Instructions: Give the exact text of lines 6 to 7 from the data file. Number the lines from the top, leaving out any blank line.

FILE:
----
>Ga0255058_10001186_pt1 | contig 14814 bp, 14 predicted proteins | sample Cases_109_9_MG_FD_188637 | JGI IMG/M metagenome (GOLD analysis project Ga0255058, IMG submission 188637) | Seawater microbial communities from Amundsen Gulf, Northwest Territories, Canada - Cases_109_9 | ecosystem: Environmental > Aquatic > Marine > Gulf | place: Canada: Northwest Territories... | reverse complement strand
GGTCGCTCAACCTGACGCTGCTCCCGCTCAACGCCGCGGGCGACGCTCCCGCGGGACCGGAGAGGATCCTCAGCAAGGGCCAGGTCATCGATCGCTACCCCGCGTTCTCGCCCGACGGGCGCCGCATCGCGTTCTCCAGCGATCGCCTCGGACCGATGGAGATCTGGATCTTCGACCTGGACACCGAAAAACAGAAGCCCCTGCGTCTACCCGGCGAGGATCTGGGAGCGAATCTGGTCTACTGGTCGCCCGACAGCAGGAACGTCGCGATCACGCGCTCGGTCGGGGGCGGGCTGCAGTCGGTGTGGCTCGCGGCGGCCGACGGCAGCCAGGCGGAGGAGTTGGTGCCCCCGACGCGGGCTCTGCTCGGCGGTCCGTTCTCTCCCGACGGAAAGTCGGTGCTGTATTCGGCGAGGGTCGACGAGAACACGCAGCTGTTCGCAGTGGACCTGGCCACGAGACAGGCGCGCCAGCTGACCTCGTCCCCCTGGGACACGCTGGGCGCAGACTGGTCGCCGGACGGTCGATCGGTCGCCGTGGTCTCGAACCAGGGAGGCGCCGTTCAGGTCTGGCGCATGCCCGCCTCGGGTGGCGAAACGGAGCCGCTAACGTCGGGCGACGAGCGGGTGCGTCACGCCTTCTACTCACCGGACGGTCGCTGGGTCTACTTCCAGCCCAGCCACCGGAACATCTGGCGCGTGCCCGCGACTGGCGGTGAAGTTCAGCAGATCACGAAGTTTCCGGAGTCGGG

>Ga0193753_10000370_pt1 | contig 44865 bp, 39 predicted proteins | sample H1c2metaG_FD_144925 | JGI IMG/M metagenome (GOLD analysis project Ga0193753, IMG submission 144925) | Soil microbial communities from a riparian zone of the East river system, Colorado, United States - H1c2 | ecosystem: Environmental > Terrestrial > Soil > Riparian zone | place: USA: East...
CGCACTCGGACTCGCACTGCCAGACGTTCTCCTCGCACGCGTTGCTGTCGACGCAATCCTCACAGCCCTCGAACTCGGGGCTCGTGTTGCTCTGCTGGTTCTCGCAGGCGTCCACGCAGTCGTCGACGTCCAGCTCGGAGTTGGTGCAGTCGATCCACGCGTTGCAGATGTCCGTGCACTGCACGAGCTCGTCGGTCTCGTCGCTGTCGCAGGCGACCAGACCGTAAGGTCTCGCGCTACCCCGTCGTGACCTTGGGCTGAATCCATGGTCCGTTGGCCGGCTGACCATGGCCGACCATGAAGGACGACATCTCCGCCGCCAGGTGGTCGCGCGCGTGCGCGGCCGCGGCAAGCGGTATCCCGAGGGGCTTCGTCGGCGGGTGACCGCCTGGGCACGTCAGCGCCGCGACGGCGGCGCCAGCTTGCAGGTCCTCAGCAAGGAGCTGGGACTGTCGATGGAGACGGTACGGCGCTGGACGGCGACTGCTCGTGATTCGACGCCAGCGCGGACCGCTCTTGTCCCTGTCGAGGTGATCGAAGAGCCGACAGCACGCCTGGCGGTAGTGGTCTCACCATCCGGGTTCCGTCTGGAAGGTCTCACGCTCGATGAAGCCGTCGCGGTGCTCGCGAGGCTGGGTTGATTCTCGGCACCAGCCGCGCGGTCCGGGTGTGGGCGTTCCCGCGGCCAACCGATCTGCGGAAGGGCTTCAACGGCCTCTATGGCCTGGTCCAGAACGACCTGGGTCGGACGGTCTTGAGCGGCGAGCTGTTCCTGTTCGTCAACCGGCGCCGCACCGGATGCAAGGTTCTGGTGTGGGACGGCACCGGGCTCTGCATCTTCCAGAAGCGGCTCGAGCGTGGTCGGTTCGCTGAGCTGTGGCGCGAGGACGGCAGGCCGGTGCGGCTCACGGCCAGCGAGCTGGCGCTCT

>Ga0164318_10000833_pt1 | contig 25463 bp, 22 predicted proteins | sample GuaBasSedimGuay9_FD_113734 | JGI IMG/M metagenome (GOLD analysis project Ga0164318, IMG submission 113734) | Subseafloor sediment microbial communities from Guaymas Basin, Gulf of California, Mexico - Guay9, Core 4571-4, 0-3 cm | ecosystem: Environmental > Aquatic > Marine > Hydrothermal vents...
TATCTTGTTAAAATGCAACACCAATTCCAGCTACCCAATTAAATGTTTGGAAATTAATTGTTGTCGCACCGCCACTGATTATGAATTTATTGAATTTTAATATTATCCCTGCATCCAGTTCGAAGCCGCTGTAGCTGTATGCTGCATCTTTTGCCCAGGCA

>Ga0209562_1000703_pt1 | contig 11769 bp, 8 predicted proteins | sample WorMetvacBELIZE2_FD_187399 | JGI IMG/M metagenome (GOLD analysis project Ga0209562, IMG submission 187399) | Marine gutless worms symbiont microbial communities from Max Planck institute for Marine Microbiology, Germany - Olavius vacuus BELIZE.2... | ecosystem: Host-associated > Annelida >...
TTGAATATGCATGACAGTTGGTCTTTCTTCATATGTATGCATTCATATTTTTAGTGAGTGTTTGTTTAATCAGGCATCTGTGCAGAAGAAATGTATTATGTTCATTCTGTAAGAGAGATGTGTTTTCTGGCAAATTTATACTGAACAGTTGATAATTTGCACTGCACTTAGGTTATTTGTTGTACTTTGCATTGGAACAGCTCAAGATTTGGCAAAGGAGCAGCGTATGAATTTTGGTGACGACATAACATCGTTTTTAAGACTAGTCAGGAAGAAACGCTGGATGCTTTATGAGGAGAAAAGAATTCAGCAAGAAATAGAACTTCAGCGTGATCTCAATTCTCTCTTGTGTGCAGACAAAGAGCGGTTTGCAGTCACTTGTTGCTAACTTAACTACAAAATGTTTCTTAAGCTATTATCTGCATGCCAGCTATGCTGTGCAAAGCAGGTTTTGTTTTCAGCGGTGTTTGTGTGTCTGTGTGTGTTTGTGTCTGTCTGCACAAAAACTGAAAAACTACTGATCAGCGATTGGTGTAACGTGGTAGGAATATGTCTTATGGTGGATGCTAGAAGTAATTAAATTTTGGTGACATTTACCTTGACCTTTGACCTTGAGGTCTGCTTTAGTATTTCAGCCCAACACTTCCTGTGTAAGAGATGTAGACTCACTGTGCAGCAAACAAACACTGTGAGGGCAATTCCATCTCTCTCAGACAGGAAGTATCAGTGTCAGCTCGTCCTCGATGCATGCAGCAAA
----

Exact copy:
TATCTTGTTAAAATGCAACACCAATTCCAGCTACCCAATTAAATGTTTGGAAATTAATTGTTGTCGCACCGCCACTGATTATGAATTTATTGAATTTTAATATTATCCCTGCATCCAGTTCGAAGCCGCTGTAGCTGTATGCTGCATCTTTTGCCCAGGCA

>Ga0209562_1000703_pt1 | contig 11769 bp, 8 predicted proteins | sample WorMetvacBELIZE2_FD_187399 | JGI IMG/M metagenome (GOLD analysis project Ga0209562, IMG submission 187399) | Marine gutless worms symbiont microbial communities from Max Planck institute for Marine Microbiology, Germany - Olavius vacuus BELIZE.2... | ecosystem: Host-associated > Annelida >...